Poland Court Rules Kosher, Halal Slaughter Are Unconstitutional

Ruling does not change status quo, since E.U. is set to permit religious slaughter in all member states on Jan. 1 and Polish authorities say they won't deviate.

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Kosher slaughter is unconstitutional because it contradicts an animal rights law that was passed in 1952, Poland’s highest court ruled on Tuesday night, handing down a controversial decision that sparked debate among the Polish public. The appeal reached Poland’s Constitutional Court after a long struggle by public organizations that work to ensure that animals suffer as little as possible when slaughtered.

Caving in to pressure from meat exporters, in 1954 the agriculture minister decided to allow ritual slaughter, whose rules and requirements are nearly identical among both Jews and Muslims, despite the existence of the 1952 law against such practices.

This is not a case of anti-Semitism, since Poland has a tiny Jewish community and the demand for kosher food is minuscule. This week, after the Constitutional Court’s ruling, deputy agriculture minister Kazimierz Plocke declared“Religious slaughter has existed in Poland for hundreds of years and is accepted worldwide. There is freedom to practice religious rituals in our country, so this cannot be prohibited.”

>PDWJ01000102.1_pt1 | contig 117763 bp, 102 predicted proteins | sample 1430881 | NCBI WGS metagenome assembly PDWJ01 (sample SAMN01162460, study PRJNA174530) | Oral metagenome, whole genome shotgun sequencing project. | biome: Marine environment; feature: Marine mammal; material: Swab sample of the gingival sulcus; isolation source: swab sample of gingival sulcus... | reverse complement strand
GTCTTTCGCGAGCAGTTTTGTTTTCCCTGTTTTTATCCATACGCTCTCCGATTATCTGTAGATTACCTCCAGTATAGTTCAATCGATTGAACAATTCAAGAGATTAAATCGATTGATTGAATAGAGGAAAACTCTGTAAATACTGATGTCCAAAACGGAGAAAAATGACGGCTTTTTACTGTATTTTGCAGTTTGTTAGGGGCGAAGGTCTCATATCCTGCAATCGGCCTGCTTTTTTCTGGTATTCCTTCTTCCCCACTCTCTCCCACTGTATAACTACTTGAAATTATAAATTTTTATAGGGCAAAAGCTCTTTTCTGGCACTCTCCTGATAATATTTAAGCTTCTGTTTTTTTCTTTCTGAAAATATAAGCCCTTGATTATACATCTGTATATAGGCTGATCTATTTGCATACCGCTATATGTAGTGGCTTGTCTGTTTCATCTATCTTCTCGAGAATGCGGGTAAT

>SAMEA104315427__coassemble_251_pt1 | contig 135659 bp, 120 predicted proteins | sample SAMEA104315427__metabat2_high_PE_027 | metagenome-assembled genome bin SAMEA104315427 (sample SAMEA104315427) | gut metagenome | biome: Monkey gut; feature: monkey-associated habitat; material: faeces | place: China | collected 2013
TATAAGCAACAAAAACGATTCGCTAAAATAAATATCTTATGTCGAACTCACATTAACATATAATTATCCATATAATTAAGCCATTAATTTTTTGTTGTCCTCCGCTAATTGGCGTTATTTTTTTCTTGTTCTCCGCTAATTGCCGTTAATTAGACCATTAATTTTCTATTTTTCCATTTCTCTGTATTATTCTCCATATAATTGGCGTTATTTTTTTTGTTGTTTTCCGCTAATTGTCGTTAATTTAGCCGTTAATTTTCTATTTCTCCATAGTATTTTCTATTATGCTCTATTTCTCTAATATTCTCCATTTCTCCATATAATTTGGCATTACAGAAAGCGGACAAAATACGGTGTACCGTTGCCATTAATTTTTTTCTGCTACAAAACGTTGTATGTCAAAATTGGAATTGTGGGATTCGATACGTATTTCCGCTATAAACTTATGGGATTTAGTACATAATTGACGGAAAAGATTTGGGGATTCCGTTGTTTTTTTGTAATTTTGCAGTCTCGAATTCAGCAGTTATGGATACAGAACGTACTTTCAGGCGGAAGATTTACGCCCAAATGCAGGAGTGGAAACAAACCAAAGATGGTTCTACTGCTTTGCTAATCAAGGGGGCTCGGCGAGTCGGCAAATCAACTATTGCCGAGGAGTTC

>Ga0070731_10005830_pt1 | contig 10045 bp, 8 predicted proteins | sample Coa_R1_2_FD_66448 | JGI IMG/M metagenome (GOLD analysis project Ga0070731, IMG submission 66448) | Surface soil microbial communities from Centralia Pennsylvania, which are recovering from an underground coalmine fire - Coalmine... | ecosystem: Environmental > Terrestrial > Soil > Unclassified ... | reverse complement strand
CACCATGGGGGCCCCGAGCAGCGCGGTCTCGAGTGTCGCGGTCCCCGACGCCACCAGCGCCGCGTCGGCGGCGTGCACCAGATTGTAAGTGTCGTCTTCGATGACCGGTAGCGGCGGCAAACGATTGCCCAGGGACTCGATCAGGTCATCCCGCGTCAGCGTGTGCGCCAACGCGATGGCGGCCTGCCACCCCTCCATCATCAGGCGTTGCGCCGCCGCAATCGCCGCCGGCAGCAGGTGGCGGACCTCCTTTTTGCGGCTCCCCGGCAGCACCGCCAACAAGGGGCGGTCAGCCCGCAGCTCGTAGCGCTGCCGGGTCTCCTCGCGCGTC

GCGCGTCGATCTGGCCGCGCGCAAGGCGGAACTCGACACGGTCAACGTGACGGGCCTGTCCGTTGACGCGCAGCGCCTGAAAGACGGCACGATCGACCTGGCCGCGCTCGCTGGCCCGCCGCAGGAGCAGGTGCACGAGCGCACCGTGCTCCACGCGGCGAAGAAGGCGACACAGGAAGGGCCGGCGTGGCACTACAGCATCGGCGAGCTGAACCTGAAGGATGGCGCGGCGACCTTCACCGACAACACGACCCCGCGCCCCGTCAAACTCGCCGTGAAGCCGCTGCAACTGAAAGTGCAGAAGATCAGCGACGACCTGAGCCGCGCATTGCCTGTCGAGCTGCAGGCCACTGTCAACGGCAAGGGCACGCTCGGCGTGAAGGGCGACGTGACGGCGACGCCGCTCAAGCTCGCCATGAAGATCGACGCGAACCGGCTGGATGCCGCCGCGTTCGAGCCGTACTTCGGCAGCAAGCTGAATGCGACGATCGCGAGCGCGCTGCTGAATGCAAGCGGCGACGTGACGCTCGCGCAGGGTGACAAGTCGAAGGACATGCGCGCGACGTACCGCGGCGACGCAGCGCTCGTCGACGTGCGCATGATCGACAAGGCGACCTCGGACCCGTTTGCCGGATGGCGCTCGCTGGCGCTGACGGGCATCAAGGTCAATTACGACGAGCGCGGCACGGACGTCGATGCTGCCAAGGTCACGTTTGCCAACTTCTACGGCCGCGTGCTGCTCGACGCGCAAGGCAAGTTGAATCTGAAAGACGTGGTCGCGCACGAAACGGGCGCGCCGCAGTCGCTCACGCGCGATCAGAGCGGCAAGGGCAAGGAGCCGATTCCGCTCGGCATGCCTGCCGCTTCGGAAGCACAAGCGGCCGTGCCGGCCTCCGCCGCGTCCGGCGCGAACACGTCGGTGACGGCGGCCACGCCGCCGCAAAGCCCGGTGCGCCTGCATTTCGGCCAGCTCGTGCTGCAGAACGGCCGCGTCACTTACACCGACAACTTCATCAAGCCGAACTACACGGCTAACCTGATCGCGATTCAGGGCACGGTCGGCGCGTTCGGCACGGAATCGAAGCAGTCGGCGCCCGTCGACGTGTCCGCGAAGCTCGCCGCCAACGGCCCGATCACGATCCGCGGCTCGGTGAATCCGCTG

This is not, however, solely about protecting the freedom of religious practice. Poland has at least 17 slaughterhouses that operate under both Jewish kashrut and Muslim halal supervision, and its annual exports of kosher and halal meat are estimated to reach $259 million, according to AFP. Exports are primarily targeted to the Arab countries, Turkey and also Israel.

Thus it is reasonable to assume that the new court ruling will not change the status quo. As of January 1, 2013, the European Union will permit slaughter in accordance with religious decrees in all member states. The decision on this matter has already been approved by the relevant institutions in Brussels. Countries that want to act differently must submit a detailed description of their reservations by the end of 2012, explaining why they should be exempt from the EU’s guidelines. Despite heavy pressure from public organizations, the Polish authorities have already announced that they have no intention of submitting such reservations.

Ritual slaughter has been allowed in Poland despite a 1952 law against it.Credit: Reuters

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